• Created an Image component with an image prop
  • Used the image prop to add your secure_url to src and public_url to alt

In your src/pages/index.js file, import your newly created Image component and update the return statement with the code below:

1return (
2 <div style={{ width: '100%', maxWidth: '425px', margin: '0 auto' }}>
3 <h1>Home</h1>
4
5 <section style={{ display: 'grid', gap: '2rem' }}>
6 {cldImages &&
7 cldImages.map((imageNode, index) => (
8 <Image key={`${index}-cld`} image={imageNode} />
9 ))}
10 </section>
11 </div>
12);

In the code above, you did the following:

  • Created a <section> element and mapped the contents of your cldImages array to create an Image component for each element in the array
  • Added an imageNode parameter to the image attribute of each Image component, which enables you to access {node: {public_id: <value>, secure_url: <value>}} from the array

When you refresh localhost:8000 on your browser, you should see something similar to this below:

Setting a Limit to the Number of Images Displayed while Scrolling

In your code editor, update src/pages/index.js with the code below:

1import { graphql, useStaticQuery } from 'gatsby';
2import React, { useEffect, useState } from 'react';
3import Image from '../components/Image';
4
5export default function Home() {
6 // === CLOUDINARY MEDIA ===
7 // Get images from Cloudinary with Gatsby's useStaticQuery hook
8 // (Do not modify the pre-existing code here, just add the new ones below.)
9
10 // === INFINITE SCROLL LOGIC ===
11 // Incrementally increase the number of images to display while scrolling
12 const [imagesList, setImagesList] = useState([]);
13 const [limit, setLimit] = useState(4);
14 const start = imagesList.length;
15
16 function newLimit() {
17 const blip = cldImages.length - start;
18 if (blip > 5) {
19 setLimit(limit + 5);
20 } else {
21 setLimit(limit + blip);
22 }
23 }
24
25 useEffect(() => {
26 const temp = [];
27 for (let i = limit; i >= start; i--) {
28 temp.push(cldImages[i]);
29 }
30 setImagesList((prev) => [...prev, ...temp]);
31 }, [cldImages, limit, start]);
32
33return (
34 <div style={{ width: '100%', maxWidth: '425px', margin: '0 auto' }}>
35 <h1>Home</h1>
36 <section style={{ display: 'grid', gap: '2rem' }}>
37 {imagesList &&
38 imagesList.map((imageNode, index) => (
39 <Image key={`${index}-cld`} image={imageNode} />
40 ))}
41 </section>
42 </div>
43 );
44}

In the code above, you did the following:

  • Created an imagesList with useState([]) and a limit variable with useState(4)
  • Implemented a useEffect() that loops through cldImages and pushes each element into a temp array, then adds the array to your existing imagesList array after the loop is complete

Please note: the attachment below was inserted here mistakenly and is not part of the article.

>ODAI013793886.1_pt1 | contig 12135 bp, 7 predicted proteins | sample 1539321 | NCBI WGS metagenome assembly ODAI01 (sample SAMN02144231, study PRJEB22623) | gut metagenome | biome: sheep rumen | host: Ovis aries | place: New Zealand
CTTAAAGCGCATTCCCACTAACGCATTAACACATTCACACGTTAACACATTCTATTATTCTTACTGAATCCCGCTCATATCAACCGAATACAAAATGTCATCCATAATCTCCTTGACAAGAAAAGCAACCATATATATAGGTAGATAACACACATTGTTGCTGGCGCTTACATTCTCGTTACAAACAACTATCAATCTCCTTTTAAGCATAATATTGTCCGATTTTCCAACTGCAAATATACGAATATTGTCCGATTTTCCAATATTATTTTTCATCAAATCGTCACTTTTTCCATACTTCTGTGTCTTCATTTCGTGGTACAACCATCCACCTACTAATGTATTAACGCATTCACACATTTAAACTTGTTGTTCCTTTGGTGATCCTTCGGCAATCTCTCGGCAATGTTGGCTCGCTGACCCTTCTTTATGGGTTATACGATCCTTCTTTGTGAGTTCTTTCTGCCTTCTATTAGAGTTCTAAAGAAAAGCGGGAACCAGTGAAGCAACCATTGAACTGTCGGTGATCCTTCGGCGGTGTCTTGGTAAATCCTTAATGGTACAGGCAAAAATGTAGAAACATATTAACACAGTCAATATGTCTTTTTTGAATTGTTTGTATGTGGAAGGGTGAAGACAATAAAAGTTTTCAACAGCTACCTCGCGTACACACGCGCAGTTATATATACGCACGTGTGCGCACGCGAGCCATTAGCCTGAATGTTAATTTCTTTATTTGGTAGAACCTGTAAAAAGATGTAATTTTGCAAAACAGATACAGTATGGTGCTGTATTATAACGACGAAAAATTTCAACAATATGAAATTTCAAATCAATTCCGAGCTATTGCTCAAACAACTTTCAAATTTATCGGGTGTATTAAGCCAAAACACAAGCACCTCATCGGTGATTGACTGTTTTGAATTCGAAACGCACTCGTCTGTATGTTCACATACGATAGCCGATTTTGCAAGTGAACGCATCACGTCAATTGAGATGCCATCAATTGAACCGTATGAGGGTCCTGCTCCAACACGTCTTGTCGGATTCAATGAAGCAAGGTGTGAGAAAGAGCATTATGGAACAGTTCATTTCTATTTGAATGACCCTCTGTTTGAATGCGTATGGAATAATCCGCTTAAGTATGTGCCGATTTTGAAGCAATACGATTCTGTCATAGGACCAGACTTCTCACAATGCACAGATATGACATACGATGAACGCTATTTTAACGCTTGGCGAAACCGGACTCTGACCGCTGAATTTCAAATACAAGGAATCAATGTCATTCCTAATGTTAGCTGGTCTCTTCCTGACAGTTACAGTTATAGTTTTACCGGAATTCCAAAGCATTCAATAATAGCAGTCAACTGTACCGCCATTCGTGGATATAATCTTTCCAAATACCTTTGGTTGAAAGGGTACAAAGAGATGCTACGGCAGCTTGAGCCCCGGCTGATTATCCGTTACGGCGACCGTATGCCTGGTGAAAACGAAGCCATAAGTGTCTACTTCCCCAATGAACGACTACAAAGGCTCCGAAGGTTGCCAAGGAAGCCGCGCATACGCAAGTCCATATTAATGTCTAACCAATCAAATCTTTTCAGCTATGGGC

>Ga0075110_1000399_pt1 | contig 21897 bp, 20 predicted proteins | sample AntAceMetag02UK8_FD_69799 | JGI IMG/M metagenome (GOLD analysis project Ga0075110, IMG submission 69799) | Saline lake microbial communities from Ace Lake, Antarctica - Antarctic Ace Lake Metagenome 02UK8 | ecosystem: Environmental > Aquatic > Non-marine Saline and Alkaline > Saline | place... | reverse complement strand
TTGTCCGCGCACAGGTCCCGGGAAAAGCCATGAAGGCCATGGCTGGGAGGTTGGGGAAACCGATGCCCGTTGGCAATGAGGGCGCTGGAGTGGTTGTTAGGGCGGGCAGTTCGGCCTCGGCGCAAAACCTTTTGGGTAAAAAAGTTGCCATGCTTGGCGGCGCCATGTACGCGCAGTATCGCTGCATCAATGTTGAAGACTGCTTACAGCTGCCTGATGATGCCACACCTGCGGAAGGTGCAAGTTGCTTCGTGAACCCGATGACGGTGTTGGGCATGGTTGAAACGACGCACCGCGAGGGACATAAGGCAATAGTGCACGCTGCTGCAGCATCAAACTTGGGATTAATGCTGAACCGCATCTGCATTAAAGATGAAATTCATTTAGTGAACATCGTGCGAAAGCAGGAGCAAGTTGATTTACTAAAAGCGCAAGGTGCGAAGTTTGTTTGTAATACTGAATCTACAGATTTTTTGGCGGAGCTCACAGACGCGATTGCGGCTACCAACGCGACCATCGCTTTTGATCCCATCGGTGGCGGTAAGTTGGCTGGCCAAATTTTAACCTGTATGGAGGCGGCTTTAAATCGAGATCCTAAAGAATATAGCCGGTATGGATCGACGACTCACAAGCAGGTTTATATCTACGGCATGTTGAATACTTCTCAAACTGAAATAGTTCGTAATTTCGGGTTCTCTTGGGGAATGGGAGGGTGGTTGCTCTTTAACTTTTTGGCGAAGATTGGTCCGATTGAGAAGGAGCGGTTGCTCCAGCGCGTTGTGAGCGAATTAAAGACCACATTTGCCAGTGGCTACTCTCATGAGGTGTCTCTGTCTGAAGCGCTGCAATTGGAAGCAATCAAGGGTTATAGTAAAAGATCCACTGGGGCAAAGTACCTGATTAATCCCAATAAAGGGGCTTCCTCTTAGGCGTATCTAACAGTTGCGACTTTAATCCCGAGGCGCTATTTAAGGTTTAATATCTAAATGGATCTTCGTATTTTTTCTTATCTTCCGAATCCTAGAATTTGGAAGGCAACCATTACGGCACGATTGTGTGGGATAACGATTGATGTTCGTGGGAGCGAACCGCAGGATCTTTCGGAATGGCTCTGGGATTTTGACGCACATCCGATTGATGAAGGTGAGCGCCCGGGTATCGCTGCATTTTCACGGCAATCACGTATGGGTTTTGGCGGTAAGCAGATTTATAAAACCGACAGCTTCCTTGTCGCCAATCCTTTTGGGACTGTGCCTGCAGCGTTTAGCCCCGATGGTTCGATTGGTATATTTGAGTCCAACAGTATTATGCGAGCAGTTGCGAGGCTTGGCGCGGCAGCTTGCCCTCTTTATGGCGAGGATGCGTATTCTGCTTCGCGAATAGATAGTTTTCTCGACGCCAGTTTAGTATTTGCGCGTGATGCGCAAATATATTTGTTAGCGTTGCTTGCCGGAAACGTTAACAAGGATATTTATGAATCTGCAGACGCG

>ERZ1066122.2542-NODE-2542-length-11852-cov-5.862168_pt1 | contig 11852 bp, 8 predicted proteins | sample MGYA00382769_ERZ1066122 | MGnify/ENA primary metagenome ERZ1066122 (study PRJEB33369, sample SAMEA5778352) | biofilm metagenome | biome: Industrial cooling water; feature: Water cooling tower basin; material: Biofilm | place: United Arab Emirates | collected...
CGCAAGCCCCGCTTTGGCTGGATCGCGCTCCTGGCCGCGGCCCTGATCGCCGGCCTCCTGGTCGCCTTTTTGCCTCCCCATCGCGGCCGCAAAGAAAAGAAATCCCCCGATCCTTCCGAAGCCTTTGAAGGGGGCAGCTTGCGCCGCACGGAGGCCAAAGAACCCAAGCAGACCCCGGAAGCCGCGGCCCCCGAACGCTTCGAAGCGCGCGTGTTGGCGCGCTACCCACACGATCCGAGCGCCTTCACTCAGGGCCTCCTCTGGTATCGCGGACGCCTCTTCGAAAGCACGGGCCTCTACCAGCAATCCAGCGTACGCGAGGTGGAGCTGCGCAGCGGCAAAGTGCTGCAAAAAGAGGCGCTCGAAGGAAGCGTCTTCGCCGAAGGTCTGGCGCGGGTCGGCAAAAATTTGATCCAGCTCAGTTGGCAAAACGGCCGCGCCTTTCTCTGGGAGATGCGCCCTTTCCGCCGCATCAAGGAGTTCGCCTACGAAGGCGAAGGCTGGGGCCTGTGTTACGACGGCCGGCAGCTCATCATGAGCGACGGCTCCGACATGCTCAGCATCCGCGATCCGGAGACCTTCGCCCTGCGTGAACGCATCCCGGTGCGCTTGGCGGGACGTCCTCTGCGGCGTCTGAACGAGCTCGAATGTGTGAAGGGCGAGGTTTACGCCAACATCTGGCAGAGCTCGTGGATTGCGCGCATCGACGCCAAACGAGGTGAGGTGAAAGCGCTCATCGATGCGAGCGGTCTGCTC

• Mapped and displayed each element of imagesList as an Image component
  • Created a newLimit() function that updates the limit variable when triggered

Checking When the Last Image in the Array is in the Viewport using Intersection Observer

Update src/components/Image.js with the code below:

1import React, { useEffect, useRef } from 'react';
2
3export default function Image({ image, isLast, newLimit }) {
4 const imageRef = useRef();
5
6 useEffect(() => {
7 if (!imageRef?.current) return;
8 const observer = new IntersectionObserver(([entry]) => {
9 if (isLast && entry.isIntersecting) {
10 newLimit();
11 observer.unobserve(entry.target);
12 }
13 });
14 observer.observe(imageRef.current);
15 }, [isLast]);
16
17 return (
18 <div style={{ width: '100%', maxWidth: '425px', height: '425px' }}>
19 <img
20 ref={imageRef}
21 src={image.node.secure_url}
22 alt={image.node.public_url}
23 style={{ objectFit: 'cover', width: '100%', height: '100%' }}
24 />
25 </div>
26 );
27}

In the code above, you did the following:

  • Added two new props - isLast checks if the last image in your imagesList array is in the viewport and newLimit triggers the newLimit() function in src/pages/index.js
  • Created an imageRef variable to access your <img> tag with useRef
  • Created an observer variable that is an instance of IntersectionObserver, if isLast and entry.isIntersecting is true, it triggers the newLimit() function
  • After the newLimit() is triggered, observer.unobserve(entry.target) ensures that Intersection Observer does not track the target image any further
  • Initialized the Intersection Observer using observer.observe(imageRef.current)
  • If imageRef does not exist or its current value is null, the useEffect hook ends without running the observer

In your src/pages/index.js, update the <section> tag in your return statement with the code below:

1<section style={{ display: 'grid', gap: '2rem' }}>
2 {imagesList &&
3 imagesList.map((imageNode, index) => (
4 <Image
5 key={`${index}-cld`}
6 image={imageNode}
7 isLast={index === imagesList.length - 1}
8 newLimit={newLimit}
9 />
10 ))}
11</section>

In the code above, you did the following:

  • Set your isLast prop to check if the current index equals the last element in the imagesList array
  • Set your newLimit() function as a value in your newLimit prop

In your browser, refresh localhost:8000 and scroll down to see the infinite scroll in action:

Conclusion

In this article, you learned how to implement infinite scroll in your Gatsby.js website using Intersection Observer. To explore the full capabilities of Gatsby.js in building fast, performant web applications, check out the resources below:

Resources

Divine Orji

Software Engineer and Technical Writer

I am a software engineer passionate about building fast, scalable apps with beautiful user interfaces.